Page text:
I still remember the day we spent perusing all the major sporting goods stores in Bend and Redmond. It was 1994, and my folks had decided it was time to graduate from the BB gun. Finally I was to have my very own first .22 rifle. It was something that had seemed like an eternity to wait for.
Excited as I was to have my air rifle, and a good trainer it was, I lost sleep waiting for the day I would get to bring home a .22 to call my own. All that day in the big city we looked at various .22 rifles. Lever action seemed to be the style I preferred, no doubt due to a steady diet of John Wayne and Clint Eastwood, et. al., westerns and the fact that my old man carried a lever-action rifle to the hills for big game each fall. But we looked at bolt actions and pump actions that day as well. The only style my Dad forbade me was a semi-auto. While he had nothing against them, he didn’t want me to turn into some “spray and pray” kind of shooter.
I’m not sure how many stores we visited that day all told, but the cycle of anticipation and delay had me near tears all day. The last store we entered, a Rossi model 62A (Brazilian knock-off of the Winchester 62) on the shelf had a price tag that my parents thought was reasonable. Though the folks used diversionary tactics to try to sneak it home without me knowing, I found out. It was everything I had wanted in a .22. It had an external hammer, basic open sights and a 14-shot tube magazine. I was elated.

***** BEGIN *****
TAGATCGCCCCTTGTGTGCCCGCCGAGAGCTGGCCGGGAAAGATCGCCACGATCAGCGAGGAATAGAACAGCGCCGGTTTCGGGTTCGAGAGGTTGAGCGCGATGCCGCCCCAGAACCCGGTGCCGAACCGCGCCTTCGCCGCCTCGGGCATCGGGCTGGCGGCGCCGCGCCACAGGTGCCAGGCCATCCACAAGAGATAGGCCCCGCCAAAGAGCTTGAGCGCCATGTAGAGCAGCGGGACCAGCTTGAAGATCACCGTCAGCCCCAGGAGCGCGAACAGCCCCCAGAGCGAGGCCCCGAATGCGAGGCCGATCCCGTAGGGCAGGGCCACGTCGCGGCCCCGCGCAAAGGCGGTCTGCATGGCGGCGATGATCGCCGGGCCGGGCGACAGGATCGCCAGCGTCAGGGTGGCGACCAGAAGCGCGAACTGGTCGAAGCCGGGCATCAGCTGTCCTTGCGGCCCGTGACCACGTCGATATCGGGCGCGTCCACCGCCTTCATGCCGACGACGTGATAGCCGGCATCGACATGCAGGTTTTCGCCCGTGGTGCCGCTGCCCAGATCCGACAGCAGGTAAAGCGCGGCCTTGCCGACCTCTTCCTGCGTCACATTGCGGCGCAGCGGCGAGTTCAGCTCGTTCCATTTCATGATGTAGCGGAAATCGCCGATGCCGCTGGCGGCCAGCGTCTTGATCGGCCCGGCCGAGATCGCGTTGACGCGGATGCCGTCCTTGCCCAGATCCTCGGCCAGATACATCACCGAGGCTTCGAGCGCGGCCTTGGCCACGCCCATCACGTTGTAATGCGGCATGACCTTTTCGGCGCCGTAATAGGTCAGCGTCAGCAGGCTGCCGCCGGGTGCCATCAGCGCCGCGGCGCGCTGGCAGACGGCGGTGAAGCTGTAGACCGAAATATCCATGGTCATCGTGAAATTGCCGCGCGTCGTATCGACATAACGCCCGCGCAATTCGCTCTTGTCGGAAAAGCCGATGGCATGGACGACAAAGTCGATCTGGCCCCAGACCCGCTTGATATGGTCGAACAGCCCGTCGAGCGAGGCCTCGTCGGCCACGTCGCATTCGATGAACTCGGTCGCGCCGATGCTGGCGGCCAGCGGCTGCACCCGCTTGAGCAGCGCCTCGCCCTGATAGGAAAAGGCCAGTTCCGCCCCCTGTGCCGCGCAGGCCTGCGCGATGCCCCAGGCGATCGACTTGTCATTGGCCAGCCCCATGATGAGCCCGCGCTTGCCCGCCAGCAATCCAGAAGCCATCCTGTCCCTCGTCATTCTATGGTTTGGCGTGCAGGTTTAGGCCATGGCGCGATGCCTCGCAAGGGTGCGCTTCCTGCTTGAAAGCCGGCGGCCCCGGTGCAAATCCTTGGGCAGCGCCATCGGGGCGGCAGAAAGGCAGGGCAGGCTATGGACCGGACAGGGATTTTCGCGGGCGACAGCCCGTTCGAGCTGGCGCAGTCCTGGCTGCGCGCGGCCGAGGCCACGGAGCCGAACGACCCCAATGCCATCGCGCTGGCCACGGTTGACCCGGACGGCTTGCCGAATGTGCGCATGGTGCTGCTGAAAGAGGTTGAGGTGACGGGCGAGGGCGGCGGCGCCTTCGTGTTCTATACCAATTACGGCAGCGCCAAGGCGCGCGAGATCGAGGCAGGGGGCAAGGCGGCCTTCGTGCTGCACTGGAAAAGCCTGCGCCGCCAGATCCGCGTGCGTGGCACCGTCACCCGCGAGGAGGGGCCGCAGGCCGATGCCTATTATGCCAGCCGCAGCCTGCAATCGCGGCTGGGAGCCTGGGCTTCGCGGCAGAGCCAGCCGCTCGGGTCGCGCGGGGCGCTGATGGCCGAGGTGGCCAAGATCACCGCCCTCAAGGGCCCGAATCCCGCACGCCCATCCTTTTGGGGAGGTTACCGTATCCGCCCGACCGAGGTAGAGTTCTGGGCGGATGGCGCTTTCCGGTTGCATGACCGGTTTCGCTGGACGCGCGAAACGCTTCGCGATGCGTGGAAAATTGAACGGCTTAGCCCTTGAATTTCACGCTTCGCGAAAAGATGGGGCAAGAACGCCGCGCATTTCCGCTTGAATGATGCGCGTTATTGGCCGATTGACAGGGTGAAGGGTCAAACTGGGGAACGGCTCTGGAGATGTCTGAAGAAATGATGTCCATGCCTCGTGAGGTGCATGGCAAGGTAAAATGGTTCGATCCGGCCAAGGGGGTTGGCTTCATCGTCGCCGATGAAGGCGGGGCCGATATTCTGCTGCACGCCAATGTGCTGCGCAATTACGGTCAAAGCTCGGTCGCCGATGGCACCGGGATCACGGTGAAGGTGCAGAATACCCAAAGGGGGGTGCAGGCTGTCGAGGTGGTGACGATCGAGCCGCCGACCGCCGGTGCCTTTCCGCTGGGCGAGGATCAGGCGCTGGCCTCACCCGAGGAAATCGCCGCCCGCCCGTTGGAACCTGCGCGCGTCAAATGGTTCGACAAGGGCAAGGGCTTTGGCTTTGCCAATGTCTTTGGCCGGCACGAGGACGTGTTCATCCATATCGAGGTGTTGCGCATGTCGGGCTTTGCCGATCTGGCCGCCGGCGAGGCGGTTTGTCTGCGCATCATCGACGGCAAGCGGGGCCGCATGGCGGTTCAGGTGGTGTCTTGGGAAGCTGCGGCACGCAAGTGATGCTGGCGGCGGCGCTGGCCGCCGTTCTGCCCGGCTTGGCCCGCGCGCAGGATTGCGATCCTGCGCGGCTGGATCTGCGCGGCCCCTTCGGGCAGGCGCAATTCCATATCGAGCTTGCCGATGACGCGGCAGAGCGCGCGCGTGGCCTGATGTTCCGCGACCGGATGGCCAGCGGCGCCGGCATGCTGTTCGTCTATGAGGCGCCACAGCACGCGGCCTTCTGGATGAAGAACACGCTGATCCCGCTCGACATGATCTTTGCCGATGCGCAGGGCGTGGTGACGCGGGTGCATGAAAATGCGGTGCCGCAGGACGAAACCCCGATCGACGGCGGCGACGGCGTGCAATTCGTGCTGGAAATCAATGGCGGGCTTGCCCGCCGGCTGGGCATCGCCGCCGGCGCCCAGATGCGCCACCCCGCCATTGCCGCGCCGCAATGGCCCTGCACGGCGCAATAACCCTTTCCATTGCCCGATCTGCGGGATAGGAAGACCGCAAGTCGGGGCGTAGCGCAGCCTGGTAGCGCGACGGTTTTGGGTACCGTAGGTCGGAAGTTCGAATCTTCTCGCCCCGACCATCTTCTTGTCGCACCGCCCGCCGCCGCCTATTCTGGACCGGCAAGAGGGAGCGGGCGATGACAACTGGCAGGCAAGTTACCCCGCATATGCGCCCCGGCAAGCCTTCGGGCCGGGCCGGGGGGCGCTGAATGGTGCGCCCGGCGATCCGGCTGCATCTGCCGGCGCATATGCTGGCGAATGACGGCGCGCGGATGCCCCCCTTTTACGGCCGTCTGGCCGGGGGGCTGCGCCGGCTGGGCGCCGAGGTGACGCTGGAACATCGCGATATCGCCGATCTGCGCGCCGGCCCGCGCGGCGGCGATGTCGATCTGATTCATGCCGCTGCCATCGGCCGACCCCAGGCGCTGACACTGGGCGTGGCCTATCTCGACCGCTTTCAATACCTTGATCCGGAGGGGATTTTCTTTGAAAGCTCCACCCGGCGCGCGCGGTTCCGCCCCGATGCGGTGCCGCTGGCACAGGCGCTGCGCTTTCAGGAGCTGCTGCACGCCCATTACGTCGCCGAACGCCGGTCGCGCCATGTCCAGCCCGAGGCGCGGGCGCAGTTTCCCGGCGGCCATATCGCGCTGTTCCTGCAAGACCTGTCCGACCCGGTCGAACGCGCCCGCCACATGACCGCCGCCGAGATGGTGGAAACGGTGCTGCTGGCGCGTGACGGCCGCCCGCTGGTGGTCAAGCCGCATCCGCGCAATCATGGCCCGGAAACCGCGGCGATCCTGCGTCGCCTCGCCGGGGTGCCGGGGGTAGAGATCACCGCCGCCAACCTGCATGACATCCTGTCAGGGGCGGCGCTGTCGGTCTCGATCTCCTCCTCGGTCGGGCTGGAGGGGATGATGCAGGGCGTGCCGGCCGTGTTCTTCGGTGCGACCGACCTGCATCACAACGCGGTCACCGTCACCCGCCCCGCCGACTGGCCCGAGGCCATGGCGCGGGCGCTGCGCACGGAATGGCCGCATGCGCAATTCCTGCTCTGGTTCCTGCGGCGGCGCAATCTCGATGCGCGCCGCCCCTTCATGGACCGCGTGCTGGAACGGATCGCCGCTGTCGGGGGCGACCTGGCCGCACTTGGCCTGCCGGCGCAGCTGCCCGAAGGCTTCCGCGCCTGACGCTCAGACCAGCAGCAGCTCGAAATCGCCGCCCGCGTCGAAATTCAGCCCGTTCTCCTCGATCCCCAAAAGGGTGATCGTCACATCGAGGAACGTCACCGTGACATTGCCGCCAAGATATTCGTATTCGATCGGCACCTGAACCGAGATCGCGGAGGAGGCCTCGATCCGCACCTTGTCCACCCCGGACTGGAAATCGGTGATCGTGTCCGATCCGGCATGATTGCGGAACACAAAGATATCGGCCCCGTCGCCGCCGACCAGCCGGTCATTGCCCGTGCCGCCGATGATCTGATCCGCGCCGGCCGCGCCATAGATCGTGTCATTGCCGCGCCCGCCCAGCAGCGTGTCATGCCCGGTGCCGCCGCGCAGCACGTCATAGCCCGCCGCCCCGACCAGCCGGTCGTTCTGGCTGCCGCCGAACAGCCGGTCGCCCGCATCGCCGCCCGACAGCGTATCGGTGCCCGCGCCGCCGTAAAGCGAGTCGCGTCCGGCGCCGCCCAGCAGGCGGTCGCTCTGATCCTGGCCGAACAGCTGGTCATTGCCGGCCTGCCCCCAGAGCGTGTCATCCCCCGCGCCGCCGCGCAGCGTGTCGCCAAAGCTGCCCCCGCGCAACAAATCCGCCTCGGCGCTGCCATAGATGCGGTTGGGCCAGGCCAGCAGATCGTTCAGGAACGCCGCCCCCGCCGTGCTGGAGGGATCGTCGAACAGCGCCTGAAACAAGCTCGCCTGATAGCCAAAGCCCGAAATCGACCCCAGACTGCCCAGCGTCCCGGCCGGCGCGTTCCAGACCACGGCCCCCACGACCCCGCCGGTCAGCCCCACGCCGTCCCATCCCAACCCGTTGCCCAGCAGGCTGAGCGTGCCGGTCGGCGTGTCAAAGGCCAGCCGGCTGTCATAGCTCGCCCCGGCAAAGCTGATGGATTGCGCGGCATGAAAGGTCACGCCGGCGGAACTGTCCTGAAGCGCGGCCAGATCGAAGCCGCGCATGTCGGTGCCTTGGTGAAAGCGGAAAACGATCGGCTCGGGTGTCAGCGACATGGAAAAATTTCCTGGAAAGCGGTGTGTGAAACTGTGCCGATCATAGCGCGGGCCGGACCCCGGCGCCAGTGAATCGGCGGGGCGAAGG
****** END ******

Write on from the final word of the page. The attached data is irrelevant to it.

The first targets I slew were soda cans. I perforated them over and over again with the Winchester 40-grain Wildcat ammunition. Gradually I moved them farther and farther out to test my reach at long (for a .22) distance. Dad would gather the spent 12 gauge hulls left behind by skeet and clay shooters and set them up as targets. Squinting down the sights and squeezing off each shot with care was excellent practice. From this training and more like it, I learned the principle of “aim small, miss small.” Finally I had my own real gun to begin my hunting career.
With it I was able to learn and regularly practice the fundamentals of rifle marksmanship such as sight picture, breath control and trigger squeeze. Being as it was a takedown model, it was relatively easy to disassemble for cleaning and then reassemble for use.
As the years went by we spent countless hours afield and thousands of rounds of ammunition informally plinking and shooting small game. The one drawback to this rifle was its inability to easily mount a scope. A scope doesn’t enhance your effective distance substantially with a .22 long rifle, but it does make tougher targets much easier to hit. A wise man knows “you can only shoot as good as you can see.”
Today, years later, I still take her out occasionally for the oddball soda can, ground squirrel, grouse or rabbit. I own many other .22s and will likely buy more yet, but this one was and always will be the first. There is nothing that compares with the practice a young’un gets from his or her “trainer rifle.”
What was your first .22? Write us at firstname.lastname@example.org and tell us all about it.